2 min Read
October 16, 2013

How can you explain the benefits of a fresh brand to a traditionalist board?

(This question came to me last month while giving a webinar with about brandraising for your people-powered campaigns. I thought it was important enough to deserve more time than I was able to give during the presentation. Speaking of which, if you can watch the full webinar here to get even more brandraising insight for building your next campaign.)

“How can you explain to a traditionalist board the needs and benefits of a fresh audience-centric brand and messaging?”

Because they’re working in the field every day, staff should know better than anyone how their organization’s communications stack up. Often, they’re the first to arrive at the conclusion that a significant change in communications—whether it’s brand-related or not—is in order. But getting others to arrive at that same conclusion can be tough. Here are the three easy ways to jumpstart the conversation:

1.     Materials review. Invite a few key board members to a meeting, put all of your materials out on the table, and talk about them. Explore what’s working, what’s not, and what you’d like to do in the next year. Including board members in that conversation may be the spark that starts the fire you need to get the board’s support.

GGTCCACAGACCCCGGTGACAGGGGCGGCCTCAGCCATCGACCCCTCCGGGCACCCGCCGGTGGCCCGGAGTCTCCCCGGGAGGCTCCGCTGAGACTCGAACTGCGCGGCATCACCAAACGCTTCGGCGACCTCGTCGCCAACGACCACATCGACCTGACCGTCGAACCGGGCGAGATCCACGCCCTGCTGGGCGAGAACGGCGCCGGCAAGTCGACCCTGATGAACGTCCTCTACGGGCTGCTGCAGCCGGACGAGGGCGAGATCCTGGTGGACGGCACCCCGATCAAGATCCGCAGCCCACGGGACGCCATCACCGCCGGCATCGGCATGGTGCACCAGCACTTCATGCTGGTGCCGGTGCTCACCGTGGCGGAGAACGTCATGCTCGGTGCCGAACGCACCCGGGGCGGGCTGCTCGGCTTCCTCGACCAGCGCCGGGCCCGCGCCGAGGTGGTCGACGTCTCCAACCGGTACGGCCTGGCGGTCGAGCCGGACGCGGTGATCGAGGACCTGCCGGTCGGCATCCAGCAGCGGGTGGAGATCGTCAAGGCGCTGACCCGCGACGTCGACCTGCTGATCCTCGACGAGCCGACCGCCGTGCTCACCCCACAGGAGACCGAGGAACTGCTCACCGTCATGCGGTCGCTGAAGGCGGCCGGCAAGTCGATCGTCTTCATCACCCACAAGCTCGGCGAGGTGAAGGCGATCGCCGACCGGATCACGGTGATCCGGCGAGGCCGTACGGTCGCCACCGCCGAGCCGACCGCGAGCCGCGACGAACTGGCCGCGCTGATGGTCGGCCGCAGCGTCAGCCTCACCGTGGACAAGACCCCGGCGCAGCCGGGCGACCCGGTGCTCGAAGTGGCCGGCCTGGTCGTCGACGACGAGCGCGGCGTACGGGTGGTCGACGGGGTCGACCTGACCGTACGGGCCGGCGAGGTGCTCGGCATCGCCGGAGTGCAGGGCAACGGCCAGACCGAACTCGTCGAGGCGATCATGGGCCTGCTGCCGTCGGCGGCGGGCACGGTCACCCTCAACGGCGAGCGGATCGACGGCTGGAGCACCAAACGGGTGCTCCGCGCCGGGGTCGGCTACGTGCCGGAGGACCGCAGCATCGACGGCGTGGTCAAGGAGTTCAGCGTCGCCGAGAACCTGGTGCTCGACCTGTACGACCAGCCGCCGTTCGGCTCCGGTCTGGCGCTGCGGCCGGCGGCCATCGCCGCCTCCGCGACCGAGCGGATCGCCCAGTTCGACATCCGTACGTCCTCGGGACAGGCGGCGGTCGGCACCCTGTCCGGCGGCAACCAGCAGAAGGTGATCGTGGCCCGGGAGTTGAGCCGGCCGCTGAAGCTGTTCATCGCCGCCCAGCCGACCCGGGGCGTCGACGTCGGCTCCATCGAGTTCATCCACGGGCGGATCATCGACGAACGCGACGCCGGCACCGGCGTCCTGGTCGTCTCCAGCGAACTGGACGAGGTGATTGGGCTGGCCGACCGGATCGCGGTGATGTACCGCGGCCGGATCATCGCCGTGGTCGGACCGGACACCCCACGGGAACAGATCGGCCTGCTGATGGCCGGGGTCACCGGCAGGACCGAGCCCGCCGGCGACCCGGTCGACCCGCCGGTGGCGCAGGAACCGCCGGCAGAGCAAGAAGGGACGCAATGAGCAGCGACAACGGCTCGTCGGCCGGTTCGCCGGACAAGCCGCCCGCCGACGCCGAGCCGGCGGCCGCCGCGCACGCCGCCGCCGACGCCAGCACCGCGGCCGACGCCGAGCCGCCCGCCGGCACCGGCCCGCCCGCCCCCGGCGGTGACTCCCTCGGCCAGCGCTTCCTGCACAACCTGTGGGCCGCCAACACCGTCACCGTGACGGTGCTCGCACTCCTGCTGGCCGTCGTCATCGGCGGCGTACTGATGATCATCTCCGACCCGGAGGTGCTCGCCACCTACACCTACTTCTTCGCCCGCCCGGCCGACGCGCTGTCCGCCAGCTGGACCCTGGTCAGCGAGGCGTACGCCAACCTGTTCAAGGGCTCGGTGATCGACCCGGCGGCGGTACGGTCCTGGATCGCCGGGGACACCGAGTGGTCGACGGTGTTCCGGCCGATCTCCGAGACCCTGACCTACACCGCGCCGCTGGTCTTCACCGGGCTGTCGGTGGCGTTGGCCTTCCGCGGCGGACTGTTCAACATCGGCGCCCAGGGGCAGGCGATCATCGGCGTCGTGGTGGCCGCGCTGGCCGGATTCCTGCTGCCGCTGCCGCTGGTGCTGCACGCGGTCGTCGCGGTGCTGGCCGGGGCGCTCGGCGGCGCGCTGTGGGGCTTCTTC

2.     Landscape review. As part of a board meeting, bring up the websites of three to five peer agencies. As you show the board how your peers communicate online, talk a bit about how your agencies differ, what they do well, what you do better, etc. At the end, bring up your website. Point out how they describe their work and show them how you’re currently communicating, too.

3.     ‘Best practices’ showcase. As part of a board or staff meeting, show websites from three nonprofits who you feel do an excellent job communicating. Try to pick examples that reflect the direction or ideas you feel your organization should be thinking about too. These organizations might be much bigger, smaller, or programmatically different from you—it doesn’t matter. The goal here is to help educate people about what others are doing in a way that encourages them to aspire to do it better at your nonprofit, too.

All three of these ideas rely on the conversation that emerges to help move people toward a new way of considering your communications. Be sure to help that conversation unfold without controlling it too much. Change will be most effectively embraced when everyone sees the need for it themselves, and they’ll resist it if a few vocal people try to drive the conversation in too directed a manner.